Educating the public about Zika is now AgriLife Extension’s ‘priority-one’

COLLEGE STATION – Educating the public to protect themselves from Zika has become “priority one” for the Texas A&M AgriLife Extension Service, a state leader said.

AgriLife Extension is tasked with educating the public on a great number of topics for all ages, but in a bold unprecedented move, the agency has harnessed its statewide presence to prepare the public against this ever-increasing threat, said Dr. Susan Ballabina, executive associate director, College Station.

“As I expect most Texans are aware, the Zika virus — spread mainly by the A. aegypti and A. albopictus mosquitoes — is a very real threat to the health of unborn babies,” Ballabina said. “With recent cases in Florida almost certainly stemming from local mosquitoes, our experts warn it’s only a matter of time before the same occurs in our state.”

Aedes mosquitoes, the principal vectors of Zika virus, are small dark mosquitoes with distinct white bands on the legs. (Texas A&M AgriLife Extension Service photo by Dr. Mike Merchant)

Aedes mosquitoes, the principal vectors of Zika virus, are small dark mosquitoes with distinct white bands on the legs. (Texas A&M AgriLife Extension Service photo by Dr. Mike Merchant)

“AgriLife Extension has a strong history of addressing emerging issues and the Zika issue is another opportunity to provide our citizens with information to minimize the threat.”

Ballabina said the timing is right because so far no vaccine has been developed, so raising public awareness on ways to avoid mosquito bites is the best — and really the only — protection at this time.

The department of entomology at Texas A&M University and Texas A&M AgriLife Communications have developed a comprehensive set of educational resources for AgriLife Extension agents to use in their statewide outreach efforts, Ballabina said.

“Every day, the universities and agencies in the Texas A&M University System are finding and implementing solutions for the real-world problems facing Texans,” said Texas A&M University System Chancellor John Sharp. “So, it makes sense that our experts would take the lead in addressing the Zika threat in our great state and beyond.”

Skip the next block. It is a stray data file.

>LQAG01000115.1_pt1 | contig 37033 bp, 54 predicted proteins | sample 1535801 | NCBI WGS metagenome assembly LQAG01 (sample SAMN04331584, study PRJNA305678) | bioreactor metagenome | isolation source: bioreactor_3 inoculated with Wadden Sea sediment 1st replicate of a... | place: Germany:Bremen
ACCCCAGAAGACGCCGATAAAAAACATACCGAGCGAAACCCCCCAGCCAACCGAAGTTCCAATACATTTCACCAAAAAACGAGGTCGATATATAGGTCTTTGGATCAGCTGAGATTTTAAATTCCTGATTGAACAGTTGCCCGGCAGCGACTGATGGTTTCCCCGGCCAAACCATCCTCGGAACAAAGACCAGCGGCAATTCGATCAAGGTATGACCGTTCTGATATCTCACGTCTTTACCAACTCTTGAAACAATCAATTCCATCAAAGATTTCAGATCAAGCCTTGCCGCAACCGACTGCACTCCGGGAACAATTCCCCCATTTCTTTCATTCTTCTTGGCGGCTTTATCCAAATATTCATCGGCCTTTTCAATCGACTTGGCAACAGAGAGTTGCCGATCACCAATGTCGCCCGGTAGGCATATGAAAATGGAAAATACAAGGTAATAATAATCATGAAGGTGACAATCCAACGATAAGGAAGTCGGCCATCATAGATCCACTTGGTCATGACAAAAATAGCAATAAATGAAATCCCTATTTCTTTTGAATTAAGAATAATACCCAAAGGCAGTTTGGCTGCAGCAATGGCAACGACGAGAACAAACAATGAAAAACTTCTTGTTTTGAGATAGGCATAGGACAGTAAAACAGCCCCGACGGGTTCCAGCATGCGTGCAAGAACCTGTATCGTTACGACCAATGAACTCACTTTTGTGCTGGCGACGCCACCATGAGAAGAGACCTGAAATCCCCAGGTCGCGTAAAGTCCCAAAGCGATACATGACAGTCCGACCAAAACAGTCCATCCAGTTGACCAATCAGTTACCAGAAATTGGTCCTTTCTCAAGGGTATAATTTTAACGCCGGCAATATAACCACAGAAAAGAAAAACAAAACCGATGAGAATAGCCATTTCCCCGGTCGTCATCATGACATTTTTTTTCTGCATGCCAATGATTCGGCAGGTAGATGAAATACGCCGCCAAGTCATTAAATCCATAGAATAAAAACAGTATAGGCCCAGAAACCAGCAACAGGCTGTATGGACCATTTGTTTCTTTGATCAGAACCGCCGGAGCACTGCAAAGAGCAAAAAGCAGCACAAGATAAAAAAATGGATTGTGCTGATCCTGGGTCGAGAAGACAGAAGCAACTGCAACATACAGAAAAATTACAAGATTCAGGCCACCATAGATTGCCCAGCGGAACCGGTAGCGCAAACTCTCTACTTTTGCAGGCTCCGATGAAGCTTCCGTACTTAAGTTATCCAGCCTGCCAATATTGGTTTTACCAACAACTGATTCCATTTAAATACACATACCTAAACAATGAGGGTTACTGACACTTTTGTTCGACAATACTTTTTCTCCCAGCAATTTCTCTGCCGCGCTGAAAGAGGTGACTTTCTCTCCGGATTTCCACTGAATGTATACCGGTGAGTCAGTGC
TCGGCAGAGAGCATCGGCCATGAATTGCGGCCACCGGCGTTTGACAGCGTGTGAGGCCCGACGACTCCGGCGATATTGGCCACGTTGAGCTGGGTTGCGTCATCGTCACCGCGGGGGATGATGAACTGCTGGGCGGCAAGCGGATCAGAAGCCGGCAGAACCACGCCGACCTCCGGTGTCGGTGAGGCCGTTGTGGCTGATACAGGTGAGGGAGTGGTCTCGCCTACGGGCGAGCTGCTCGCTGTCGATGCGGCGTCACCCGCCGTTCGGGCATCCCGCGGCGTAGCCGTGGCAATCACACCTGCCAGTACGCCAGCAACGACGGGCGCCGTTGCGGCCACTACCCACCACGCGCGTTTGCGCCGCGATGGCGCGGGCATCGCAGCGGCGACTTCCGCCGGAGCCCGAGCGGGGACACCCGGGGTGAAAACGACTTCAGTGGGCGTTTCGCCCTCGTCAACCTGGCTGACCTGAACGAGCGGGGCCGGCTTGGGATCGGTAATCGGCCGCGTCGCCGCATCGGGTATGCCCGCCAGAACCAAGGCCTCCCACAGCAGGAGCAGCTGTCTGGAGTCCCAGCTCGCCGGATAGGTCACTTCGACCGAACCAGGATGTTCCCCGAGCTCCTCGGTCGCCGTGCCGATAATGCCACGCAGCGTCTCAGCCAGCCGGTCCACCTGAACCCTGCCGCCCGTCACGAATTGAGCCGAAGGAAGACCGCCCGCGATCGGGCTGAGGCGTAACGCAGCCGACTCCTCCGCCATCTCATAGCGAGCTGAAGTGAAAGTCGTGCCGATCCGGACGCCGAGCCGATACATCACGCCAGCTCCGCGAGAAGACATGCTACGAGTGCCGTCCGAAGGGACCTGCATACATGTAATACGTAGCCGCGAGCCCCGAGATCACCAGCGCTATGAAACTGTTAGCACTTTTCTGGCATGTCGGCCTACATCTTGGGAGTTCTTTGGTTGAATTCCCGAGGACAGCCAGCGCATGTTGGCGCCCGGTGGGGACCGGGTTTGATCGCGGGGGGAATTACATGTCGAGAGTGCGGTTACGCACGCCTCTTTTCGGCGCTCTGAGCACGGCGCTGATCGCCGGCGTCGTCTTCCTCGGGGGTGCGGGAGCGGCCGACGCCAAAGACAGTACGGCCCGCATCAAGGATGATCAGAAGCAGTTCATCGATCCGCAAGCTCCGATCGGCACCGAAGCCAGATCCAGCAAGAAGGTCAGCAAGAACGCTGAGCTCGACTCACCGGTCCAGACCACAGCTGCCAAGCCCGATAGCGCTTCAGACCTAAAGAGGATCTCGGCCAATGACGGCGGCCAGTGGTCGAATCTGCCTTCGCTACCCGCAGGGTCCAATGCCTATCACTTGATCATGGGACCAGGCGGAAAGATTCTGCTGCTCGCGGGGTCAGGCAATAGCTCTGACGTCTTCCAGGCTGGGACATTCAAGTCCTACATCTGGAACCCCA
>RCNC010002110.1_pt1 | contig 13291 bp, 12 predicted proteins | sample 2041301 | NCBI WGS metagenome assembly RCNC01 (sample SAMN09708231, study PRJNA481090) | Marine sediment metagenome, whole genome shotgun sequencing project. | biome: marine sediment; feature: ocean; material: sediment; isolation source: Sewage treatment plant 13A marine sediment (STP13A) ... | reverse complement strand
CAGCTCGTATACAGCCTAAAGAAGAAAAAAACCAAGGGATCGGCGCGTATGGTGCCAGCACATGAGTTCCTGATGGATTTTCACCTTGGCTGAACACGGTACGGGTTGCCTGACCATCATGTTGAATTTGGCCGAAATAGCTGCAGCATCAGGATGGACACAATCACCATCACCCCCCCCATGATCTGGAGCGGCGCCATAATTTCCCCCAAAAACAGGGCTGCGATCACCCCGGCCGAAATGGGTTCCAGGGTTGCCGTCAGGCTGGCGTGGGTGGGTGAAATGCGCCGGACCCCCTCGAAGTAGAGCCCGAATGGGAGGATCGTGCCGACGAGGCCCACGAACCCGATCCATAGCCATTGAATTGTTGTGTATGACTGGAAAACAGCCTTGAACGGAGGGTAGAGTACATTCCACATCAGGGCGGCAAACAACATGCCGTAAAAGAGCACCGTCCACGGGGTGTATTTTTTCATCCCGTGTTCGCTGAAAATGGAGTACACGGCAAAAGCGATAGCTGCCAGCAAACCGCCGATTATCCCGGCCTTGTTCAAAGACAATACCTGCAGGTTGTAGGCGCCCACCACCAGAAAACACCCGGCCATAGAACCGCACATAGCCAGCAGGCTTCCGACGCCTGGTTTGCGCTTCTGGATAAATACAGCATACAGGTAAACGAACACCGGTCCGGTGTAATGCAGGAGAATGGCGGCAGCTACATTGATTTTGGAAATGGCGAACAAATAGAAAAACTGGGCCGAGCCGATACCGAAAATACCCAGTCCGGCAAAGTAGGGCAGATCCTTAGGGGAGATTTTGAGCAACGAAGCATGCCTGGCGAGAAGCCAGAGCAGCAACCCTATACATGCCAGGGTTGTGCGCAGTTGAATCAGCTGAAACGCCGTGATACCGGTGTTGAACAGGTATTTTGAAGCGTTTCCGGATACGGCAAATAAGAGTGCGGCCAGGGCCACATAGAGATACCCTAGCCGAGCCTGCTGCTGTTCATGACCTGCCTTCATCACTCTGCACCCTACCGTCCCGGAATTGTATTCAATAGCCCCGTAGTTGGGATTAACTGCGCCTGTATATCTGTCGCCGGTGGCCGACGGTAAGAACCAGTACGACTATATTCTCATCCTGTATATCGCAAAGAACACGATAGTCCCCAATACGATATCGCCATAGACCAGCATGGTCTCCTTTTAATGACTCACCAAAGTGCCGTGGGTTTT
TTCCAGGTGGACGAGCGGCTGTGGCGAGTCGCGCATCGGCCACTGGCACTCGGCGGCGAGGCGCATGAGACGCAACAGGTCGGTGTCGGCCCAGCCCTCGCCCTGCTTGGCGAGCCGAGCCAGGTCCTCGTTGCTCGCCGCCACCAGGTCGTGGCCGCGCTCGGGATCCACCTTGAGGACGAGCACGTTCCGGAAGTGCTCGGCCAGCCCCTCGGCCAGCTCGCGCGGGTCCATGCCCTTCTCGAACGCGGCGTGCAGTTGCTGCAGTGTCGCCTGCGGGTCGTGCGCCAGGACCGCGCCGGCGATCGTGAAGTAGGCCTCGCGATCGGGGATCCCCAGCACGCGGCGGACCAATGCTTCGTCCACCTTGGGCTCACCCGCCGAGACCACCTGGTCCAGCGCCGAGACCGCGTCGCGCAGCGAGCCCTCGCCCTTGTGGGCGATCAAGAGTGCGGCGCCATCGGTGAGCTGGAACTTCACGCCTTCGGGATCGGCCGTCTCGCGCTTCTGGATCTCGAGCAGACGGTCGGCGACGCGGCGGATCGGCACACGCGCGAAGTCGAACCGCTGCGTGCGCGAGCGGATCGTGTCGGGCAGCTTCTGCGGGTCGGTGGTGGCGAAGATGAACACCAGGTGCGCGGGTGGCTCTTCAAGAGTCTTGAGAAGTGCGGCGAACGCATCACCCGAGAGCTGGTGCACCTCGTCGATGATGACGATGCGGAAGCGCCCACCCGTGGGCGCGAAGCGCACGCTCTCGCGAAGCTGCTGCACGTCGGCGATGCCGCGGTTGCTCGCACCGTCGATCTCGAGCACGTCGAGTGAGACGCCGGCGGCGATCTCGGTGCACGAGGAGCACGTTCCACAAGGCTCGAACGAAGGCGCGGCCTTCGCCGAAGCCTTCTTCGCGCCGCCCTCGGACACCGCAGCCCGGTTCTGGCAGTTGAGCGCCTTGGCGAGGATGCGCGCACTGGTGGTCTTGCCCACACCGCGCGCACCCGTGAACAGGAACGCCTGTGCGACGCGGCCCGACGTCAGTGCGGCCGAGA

Dr. Charles Allen, AgriLife Extension entomologist and state integrated pest management  coordinator at San Angelo, led a team of entomologists in compiling the resource information now being used by AgriLife Extension agents. He credited Dr. Mike Merchant, AgriLife Extension urban entomologist at Dallas, and Dr. Sonja Swiger, AgriLife Extension livestock and veterinary entomologist at Stephenville, with providing and compiling the bulk of the information into an easy-to-use straightforward format.

“The real challenge here is to convince individual adults, most of whom are not at high risk, to protect themselves from being bitten by mosquitoes to avoid contracting and then spreading the disease,” Allen said. “It’s not so much for their well-being, but for the good of our most vulnerable, the unborn. We need individuals to step up and avoid getting mosquito bitten for the good of growing families in our communities.  Without preventative or treatment therapies, avoiding the heart-wrenching damage caused by Zika is all about avoiding mosquito bites.”

The main cause for concern is the Zika virus may cause microcephaly, a condition where the fetal brain and head do not fully develop and reach normal size, Merchant said.

Allen said AgriLife Extension is the obvious agency for raising widespread awareness and prodding Texans to action.

“AgriLife Extension has a grassroots urban and rural presence in all 254 Texas counties, something no other entity can claim,” he said. “We also employ highly educated technical experts schooled in mosquito management and bite prevention, currently the only two avenues of protection. The set of educational resources has been produced in both English and Spanish and offers basic information on how people can avoid being bitten by mosquitoes.”

AgriLife Extension agents are delivering mosquito suppression and bite prevention information to their communities through newspapers, radio, TV, social media, videos, a web-delivered interactive learning module, presentations for civic groups, infographic posters and printed materials for mail-outs distributed through the offices of obstetricians and gynecologists.

“We’ve pulled out all the stops for this statewide educational effort to empower Texans to realize they must protect themselves from mosquito bites, thus saving our most precious resource, literally the future of Texas, from widespread Zika-related debilitating birth defects,” Allen said.

For more information, contact Merchant at  or Swiger at or see .

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